Last I wrote about the great presentation by Dr. Jason Hwang, the coauthor of The Innovator’s Prescription: A Disruptive Solution for Health Care, and the challenges of planning strategy in a time of industry disruption (see The Disruption Of Strategy all members). The big surprise for me was Dr. Hwang’s research that found that current market leaders rarely remain market leaders following a period of disruption due to rapid innovation. In fact, his research revealed that only one organization has survived multiple waves of market disruption. That organization? IBM.
Like me, you may be wondering about IBM’s secret for successful strategy implementation in the time of innovation. The answer? Autonomous business development units. Simply put, this means that IBM created independent business units – separate organizations – that are independently managed for the specific purpose of developing the “next” business model. Essentially, a unit designed to put the current services lines out of business.
It may seem extreme. But Dr. Hwang described efforts to imbed emerging technologies in current business models (i.e. telehealth, TMS therapy, scanning diagnostics, service driven by decision support tools, consumer-driven technologies) as “business model malpractice.” His premise is that organizations operating successfully in the current service model don’t have the incentives to change – philosophically, financially, operationally – to fully embrace the promise of new technologies. Without development by autonomous teams, new market entrants are likely to win and replace even the “enhanced” market leader.
The prospect of creating an autonomous business unit presents interesting challenges for health and human service organizations. Both the notion of intra-organizational “competition” and practice of embracing highly divergent clinical practices and service models are new. The creation of an “experimental” unit that may fail is also new to boards of directors and key managers who are looking for a “sure thing.” And, there is the financing of an autonomous organizations. Without adequate capitalization for the ramp up period – including completely separate staff, initiatives to develop the “next generation” service is likely to fail before it is fully launched. What do these models look like? Check out IBM’s innovation model in, Why Did IBM Survive?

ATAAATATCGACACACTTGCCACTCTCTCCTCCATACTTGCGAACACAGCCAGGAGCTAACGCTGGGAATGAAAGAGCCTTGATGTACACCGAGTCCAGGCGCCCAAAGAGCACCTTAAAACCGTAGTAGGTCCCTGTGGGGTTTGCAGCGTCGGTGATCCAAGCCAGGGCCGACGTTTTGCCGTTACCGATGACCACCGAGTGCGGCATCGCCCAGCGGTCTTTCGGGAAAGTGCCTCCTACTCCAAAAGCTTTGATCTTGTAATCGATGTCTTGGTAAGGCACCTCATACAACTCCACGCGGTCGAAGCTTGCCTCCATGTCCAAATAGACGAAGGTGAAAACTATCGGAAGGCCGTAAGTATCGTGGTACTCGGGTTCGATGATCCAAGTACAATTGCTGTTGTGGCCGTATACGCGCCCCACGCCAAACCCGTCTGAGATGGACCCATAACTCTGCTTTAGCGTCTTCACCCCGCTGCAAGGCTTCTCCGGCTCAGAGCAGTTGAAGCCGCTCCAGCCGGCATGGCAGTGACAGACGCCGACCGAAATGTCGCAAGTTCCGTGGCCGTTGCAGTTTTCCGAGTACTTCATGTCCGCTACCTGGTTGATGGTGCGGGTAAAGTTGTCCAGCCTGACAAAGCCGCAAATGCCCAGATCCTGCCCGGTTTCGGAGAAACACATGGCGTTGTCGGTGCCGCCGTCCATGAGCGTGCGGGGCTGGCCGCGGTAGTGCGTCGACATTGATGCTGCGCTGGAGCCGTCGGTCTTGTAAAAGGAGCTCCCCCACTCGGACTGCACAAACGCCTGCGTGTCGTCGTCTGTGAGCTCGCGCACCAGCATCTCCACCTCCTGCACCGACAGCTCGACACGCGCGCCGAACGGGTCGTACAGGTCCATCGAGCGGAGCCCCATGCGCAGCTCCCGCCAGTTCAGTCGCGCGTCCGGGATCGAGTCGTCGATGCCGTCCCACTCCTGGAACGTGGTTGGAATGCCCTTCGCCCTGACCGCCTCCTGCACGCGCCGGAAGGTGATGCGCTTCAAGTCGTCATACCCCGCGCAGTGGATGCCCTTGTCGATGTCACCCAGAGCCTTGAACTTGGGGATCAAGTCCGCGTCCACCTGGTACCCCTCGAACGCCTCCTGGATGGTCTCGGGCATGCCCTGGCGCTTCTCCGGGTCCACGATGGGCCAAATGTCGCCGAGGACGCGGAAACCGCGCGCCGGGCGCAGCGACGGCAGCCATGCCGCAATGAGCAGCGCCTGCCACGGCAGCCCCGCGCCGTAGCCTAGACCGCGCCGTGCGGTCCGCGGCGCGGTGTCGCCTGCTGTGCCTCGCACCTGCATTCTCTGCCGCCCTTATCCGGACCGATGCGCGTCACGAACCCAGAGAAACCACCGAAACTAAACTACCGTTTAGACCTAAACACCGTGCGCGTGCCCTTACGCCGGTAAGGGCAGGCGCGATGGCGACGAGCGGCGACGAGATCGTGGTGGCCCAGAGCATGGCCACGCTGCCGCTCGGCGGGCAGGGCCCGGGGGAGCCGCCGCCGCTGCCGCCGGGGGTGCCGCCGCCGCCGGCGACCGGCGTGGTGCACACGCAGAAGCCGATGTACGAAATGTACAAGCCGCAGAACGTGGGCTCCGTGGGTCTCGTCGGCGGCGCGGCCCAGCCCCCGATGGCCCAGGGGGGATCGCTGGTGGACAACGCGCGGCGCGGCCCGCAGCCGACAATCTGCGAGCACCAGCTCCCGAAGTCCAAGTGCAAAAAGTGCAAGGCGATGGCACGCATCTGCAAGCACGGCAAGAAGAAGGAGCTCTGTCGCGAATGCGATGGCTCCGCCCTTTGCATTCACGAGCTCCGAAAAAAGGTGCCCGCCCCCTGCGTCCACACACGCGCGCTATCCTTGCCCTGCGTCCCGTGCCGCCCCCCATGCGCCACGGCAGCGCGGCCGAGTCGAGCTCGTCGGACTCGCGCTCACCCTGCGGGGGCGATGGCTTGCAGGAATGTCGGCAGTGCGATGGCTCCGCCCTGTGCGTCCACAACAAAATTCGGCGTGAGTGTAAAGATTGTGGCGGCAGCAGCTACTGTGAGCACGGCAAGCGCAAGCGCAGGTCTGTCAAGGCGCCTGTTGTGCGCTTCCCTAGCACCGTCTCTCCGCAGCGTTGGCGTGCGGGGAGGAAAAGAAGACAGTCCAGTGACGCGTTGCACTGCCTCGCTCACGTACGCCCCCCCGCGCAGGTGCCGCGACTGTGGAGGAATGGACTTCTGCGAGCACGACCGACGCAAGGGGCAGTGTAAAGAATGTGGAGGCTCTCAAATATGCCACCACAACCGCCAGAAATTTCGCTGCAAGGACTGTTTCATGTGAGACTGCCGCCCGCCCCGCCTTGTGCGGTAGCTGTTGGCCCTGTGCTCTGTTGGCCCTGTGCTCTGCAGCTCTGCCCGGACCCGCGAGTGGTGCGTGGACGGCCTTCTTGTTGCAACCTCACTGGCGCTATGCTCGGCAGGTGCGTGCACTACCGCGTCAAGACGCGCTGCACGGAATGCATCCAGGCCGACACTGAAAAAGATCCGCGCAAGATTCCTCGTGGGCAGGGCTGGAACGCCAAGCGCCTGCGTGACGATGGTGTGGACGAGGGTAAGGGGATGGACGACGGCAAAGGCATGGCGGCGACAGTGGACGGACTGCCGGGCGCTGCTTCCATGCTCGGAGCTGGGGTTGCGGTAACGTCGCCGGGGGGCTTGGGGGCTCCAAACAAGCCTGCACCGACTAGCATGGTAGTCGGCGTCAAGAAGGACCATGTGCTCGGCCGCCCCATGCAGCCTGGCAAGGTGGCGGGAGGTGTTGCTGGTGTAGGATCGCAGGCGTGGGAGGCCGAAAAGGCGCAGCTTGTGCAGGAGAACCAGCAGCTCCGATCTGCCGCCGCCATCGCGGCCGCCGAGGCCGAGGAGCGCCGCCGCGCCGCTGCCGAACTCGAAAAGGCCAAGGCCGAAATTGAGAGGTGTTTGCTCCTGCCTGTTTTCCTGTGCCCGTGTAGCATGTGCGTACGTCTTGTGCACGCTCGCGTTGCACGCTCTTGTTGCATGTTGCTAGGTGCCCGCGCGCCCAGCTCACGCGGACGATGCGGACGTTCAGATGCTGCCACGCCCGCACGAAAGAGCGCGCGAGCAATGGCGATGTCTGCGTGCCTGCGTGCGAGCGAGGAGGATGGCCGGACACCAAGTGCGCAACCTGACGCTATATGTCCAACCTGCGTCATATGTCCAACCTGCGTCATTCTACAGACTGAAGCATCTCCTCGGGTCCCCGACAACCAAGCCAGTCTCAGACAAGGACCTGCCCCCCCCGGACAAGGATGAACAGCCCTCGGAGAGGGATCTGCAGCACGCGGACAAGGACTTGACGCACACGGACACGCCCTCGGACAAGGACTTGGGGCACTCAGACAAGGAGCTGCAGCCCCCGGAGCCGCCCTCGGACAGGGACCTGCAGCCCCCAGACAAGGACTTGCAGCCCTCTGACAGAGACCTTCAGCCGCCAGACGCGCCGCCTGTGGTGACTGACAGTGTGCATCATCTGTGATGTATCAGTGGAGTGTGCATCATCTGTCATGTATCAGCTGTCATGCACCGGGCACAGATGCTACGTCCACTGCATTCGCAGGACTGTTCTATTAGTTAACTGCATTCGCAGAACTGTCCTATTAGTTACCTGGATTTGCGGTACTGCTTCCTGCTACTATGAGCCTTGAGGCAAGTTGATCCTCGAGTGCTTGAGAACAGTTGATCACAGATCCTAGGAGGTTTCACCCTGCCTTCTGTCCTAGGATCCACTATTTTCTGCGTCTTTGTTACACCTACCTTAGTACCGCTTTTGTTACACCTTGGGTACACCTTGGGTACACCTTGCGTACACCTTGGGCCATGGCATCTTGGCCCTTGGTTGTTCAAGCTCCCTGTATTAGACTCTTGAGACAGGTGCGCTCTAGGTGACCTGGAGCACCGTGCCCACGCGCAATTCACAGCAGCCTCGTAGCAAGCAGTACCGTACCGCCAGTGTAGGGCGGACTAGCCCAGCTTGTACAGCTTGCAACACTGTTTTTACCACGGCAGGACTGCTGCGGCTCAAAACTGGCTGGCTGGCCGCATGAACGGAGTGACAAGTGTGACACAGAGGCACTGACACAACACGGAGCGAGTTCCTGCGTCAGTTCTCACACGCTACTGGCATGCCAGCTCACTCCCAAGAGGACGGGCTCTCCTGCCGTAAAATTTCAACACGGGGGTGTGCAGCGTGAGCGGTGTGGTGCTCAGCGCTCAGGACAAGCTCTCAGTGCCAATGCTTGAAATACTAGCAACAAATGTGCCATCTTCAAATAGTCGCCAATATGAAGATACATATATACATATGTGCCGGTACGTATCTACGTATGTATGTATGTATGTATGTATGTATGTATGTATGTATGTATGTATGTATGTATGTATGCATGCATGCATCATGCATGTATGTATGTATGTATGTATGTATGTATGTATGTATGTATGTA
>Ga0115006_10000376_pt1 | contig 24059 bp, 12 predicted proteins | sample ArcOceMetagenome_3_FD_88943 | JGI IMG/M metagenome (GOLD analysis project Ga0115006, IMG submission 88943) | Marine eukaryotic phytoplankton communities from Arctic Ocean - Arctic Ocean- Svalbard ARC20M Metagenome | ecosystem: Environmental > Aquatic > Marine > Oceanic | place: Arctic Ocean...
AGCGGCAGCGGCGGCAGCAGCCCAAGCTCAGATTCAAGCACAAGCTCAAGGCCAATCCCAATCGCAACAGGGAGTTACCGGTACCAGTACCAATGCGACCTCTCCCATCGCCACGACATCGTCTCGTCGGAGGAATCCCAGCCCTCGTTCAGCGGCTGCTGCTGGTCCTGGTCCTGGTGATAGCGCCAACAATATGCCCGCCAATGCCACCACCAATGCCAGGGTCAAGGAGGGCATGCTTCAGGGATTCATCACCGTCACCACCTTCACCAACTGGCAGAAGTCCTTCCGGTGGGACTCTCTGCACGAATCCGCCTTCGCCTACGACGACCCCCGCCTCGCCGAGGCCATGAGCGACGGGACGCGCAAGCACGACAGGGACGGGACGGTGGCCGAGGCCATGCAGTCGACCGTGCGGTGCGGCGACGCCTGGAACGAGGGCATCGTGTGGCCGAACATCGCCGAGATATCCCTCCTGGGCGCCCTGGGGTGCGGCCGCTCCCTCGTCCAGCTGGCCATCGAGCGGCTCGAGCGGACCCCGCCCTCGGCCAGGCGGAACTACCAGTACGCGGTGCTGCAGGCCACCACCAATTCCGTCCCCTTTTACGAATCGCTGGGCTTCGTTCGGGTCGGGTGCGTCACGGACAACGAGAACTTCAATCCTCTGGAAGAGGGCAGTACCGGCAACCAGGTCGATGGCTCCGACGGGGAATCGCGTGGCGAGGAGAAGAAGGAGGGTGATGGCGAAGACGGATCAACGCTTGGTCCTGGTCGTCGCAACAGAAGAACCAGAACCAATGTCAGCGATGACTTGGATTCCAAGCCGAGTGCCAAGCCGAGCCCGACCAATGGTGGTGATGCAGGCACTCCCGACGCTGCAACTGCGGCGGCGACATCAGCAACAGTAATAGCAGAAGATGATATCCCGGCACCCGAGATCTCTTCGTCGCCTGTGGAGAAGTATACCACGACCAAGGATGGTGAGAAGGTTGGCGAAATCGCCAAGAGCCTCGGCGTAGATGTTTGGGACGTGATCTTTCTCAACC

Other good examples include 3M’s open innovation efforts and Procter & Gamble’s connect + develop programs — all models for cost-effectively leveraging scale while exploring potential innovation opportunities.
While the statistics about the prospects of current market leaders is sobering, I had to smile when I read a related piece by consultant Dale Jarvis (see What is a Disruptive Innovation and Why Should I Care?). He said, “I view disruptive innovation like the melting of the polar ice caps. We know major changes are afoot, they likely began long before we knew it, and ignoring whatever is happening is probably not a great idea….”
In my closing thoughts last week, I identified three questions for health and human service organizations to answer about their strategy. The first, how does your organization develop a “vertical” strategy to have influence in the emerging care management models in your markets (see Sustainability – During & After The Perfect Storm all members)? Second, how do you identify the “next generation” business model that incorporates the decentralization of expertise for the consumer you serve (more on that later). And finally, how does your organization move to that next generation business model and stay a market leader? The answer to that question – the secret to remaining a market leader in the midst of multiple forces of innovation and change – appears to be, to create the organization that will make you obsolete.
For another free resource, see Making Innovation Your Secret Weapon all members